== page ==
Read Pandora's press release here, and excellent coverage from Tom Taylor Now here.

Spotify experiments with methods to deliver ad messages beyond audio spots

Thursday, August 22, 2013 - 10:40am

Music subscription service Spotify is reportedly offering advertisers the chance to beta test a new Facebook/Twitter-like "follow" feature, which would enable brands to push content like branded playlists to listeners, AdAge reports.

Earlier this year Spotify added a 'follow' feature for artists, labels, and users. For advertisers, the feature could be a way to reach Spotify customers who pay not to hear audio ads. One advertiser who's taken a stab at it is shampoo brand Herbal Essences, which has created a playlist of songs to sing in the shower.

"Spotify is also looking at how it can enhance ad targeting beyond age, gender and geo-location to potentially include interest-level information, giving advertisers the ability to reach people who listen to certain genres or even specific artists," reports AdAge.

Meanwhile, a global music licensing company called Music Dealers has partnered with Spotify and will present what they call "Sonic Identity Workshops" to advertisers. These are to educate marketers on how to incorporate music into a brand's identity.

"Each workshop, facilitated by a panel of industry names, promises to dissect and analyse the individual attributes that make up a brand's sound," according to a press release. "Customer filters and curated playlists will then be created that match the brand’s sonic identity." Read more in AdAge here and MusicWeek here.

Radio's digital revenue grew 16% in the second quarter

Monday, August 19, 2013 - 2:55pm

Digital revenue still doesn't yet account for 5% of U.S. radio broadcasters' revenue. But it was up 16% in the second quarter of 2013, and up 13% in the first half of the year. It was radio's only revenue sector that gained in Q2.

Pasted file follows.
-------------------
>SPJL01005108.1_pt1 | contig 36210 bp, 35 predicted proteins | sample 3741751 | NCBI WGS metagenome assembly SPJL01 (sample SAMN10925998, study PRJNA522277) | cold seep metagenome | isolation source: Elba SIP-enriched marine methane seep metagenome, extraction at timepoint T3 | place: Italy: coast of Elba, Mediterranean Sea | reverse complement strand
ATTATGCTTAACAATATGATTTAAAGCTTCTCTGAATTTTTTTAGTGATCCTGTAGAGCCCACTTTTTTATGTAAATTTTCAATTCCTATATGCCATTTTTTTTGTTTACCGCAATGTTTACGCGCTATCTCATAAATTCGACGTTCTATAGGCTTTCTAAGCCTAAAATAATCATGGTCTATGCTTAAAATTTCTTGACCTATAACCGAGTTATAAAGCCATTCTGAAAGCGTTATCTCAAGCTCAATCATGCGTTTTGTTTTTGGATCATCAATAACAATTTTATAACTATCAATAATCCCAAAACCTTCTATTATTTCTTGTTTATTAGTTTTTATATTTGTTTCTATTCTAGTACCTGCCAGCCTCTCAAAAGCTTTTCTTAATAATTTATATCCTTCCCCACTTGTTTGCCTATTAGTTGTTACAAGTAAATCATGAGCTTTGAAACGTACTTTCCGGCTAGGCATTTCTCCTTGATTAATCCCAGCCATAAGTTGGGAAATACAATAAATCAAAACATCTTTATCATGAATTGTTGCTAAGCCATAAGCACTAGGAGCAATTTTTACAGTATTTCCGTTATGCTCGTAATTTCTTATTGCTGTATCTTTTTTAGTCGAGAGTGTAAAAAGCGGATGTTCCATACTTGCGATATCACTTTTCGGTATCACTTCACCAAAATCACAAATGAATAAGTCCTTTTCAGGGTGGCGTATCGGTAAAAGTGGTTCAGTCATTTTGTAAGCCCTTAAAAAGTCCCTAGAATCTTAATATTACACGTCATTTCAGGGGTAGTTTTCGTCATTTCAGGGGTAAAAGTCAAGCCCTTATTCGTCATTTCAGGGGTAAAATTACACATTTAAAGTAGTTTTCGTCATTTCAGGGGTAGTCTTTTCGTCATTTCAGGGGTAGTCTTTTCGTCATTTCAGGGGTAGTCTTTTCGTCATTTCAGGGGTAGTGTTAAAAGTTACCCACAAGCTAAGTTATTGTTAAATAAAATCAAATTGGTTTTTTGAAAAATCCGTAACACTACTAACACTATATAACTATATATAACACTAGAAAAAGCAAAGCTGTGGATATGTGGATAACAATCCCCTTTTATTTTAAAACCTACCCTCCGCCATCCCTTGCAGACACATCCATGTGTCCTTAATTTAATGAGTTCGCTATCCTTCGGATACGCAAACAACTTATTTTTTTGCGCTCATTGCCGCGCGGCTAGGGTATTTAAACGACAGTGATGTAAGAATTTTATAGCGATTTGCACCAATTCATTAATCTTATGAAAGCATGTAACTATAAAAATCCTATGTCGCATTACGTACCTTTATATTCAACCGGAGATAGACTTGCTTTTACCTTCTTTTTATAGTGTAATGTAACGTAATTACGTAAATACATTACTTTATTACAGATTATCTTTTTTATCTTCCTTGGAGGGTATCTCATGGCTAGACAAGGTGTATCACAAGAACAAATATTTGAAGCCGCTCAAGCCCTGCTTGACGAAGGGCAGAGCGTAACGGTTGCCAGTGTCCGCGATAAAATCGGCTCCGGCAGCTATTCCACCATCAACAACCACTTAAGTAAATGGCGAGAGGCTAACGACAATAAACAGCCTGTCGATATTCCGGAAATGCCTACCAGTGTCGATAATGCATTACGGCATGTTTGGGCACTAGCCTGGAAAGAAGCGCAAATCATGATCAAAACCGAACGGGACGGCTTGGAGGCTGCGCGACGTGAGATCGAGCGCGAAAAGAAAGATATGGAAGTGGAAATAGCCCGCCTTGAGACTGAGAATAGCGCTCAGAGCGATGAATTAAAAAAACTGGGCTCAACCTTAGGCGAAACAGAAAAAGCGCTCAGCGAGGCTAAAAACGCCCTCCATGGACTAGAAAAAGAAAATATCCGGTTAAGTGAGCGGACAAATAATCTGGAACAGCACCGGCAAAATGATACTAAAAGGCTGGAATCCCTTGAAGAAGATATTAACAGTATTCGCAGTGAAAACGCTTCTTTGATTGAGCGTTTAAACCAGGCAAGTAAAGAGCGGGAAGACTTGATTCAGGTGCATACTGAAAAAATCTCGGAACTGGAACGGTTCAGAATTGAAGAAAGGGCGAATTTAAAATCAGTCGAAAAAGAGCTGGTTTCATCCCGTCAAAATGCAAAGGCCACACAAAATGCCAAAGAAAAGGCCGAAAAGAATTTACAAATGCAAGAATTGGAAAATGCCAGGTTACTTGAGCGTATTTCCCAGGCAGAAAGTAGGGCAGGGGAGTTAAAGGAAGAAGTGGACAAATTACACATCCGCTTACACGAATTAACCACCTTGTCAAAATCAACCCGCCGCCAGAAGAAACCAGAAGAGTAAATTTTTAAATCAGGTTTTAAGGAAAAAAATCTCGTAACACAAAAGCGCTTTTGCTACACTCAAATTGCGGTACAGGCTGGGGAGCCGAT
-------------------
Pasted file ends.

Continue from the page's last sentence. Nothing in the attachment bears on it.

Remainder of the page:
The RAB says spot and "off-air" (events, etc.) radio revenue were flat for the quarter, with network revenue off 4%.

You can see the RAB's report here.

Pandora's ratio of revenue to its share of radio listening means earnings potential, says Billboard

Friday, August 9, 2013 - 1:00pm

Labels and performers critical of Pandora's efforts to lower the royalties it pays often say the webcaster should simply sell more ads and generate more revenue. Billboard says its analysis of Pandora's business model indicates it is, in fact, "well-positioned to turn its massive listening audience into profits."

It's simply a matter of monetizing its audience at the same rate as broadcast radio, according to the analysis.

"Pandora had roughly a 7% share of U.S. radio listening in June," writes Billboard's Glenn Peoples. "A 7% share of the $16 billion radio advertising market is worth $980 million to broadcast radio. Pandora’s revenue during the last four quarters was just $417 million. That implies Pandora’s current market share could generate an additional $563 million."

Morgan Stanley analyst Scott Devitt predicted a 15% share of radio listening for Pandora by 2015, which at its current montetization would amount to half a billion in ad revenue. Billboard reasons that if Pandora squeezed the same revenue out of its inventory as radio, it would be four times that ($2 billion).

So, would Pandora need to load up on ads like so many local broadcasters, with several 6- or 8-minute spot breaks per hour? Wouldn't that substantially affect audience? Or would superior ad-targeting mean Pandora could charge advertisers a substantially higher rate than broadcast radio, requiring fewer spots to generate the same revenue?

That specific question isn't addessed in the analysis, but Peoples does write, "no other platform can deliver both audio and display ads to more than 71 million monthly active users while allowing advertisers to target by demographic characteristic and location."

Read the Billboard analysis here.